4) If you're referring to burning fuels with your allusion to "sapping all plant life", well then, yes, that's the point of renewable energy, so you don't have to do that.

      5) Technically solar power is using energy that would otherwise be largely reflected back into space (unless you're putting your solar panels in front of something with a lower albedo). On a large scale, this technically would lead to warming (although I doubt it would be noticeable). The problems are really that it prevents that land being used for other things (like growing crops, forestation, grazing, etc.), and that solar power is subject to weather, seasons, and the diurnal cycle, and doesn't produce that much energy for the amount of surface area used (although efficiencies are improving). By all means, stick panels on roofs, and so on, but you have to be mindful of edging out other uses for the land they are on.

    2. Loyal Commenter Silver badge

      Re: A Different Tack

      Sure, sounds like science fiction, but in Verne's and Wells' time, so did space travel.

      Space travel, as describe by Jules Verne very much still is science fiction. Unless you fancy being fired out of a gun at high G. Let me know when you've found of way of not being turned into jam by that.

      As for HG Wells, I'm pretty sure that if there is any life on Mars, it's microbial and isn't coming here in cylinders with tripods with heat-rays. Still sci-fi there, buddy.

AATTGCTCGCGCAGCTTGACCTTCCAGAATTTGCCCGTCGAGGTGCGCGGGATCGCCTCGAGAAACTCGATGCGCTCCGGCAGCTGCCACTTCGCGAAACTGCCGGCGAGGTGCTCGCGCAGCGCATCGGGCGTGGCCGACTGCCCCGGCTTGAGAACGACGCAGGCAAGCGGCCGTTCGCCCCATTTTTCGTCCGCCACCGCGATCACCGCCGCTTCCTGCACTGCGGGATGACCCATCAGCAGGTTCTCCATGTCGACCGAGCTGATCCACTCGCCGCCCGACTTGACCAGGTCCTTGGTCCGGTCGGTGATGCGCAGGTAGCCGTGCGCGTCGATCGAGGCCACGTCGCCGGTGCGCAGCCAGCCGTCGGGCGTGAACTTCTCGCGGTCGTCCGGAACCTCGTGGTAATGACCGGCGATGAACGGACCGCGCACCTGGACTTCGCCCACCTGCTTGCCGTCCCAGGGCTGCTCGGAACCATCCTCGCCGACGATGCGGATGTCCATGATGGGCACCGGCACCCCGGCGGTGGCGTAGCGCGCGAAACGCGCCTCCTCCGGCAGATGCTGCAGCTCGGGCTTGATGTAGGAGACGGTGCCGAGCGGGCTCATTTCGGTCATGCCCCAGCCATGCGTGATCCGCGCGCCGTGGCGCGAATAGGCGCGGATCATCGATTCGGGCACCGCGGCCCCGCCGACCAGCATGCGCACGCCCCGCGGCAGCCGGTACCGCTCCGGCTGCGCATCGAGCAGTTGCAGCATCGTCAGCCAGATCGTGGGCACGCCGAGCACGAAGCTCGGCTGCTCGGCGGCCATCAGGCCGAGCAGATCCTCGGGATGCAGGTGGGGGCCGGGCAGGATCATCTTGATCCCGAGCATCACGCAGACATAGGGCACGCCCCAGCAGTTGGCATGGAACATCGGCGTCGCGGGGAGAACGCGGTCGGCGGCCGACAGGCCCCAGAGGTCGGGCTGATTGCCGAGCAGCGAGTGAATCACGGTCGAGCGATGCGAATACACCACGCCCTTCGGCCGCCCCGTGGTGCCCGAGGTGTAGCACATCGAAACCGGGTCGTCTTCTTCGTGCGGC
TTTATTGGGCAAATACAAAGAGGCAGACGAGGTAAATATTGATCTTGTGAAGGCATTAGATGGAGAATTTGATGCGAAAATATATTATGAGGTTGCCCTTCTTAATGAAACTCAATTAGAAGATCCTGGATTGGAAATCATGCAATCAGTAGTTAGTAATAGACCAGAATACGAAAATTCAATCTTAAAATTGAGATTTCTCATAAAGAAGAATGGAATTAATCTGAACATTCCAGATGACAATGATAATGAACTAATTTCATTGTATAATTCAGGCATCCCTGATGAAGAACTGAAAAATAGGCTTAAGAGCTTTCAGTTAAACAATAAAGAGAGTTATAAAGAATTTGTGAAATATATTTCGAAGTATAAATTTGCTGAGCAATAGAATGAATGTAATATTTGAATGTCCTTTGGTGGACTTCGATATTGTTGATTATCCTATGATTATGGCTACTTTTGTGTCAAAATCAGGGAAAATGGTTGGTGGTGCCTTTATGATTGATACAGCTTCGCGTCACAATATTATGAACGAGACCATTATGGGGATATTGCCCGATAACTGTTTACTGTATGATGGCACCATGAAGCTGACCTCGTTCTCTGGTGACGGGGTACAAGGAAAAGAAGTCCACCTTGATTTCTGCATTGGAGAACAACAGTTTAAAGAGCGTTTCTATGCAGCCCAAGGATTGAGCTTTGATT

3. John Brown (no body) Silver badge

      Re: A Different Tack

      Need energy? Sap the seas via electro-wave generators.

      Need energy? Sap the earth by drilling holes to allow its heat to escape.

      Need energy? Sap the winds by erecting huge fans to capture it.

      Your 1st and 3rd options are "solar" power. Wave and wind energy is created by heat from the sun. You re never, ever going to "sap" that energy such that the wind stops blowing or the seas all end up a mirror flat calm. As for the Earths internal heat, there is no way Humanity could "sap" enough heat to be noticeable for the foreseeable future without some sort of massive SciFi project that today we can't even imagine. You seem to have no concept of the mind boggling huge numbers involved in the sheer size of the planet and the tiny pin pricks even 20km deep holes would be.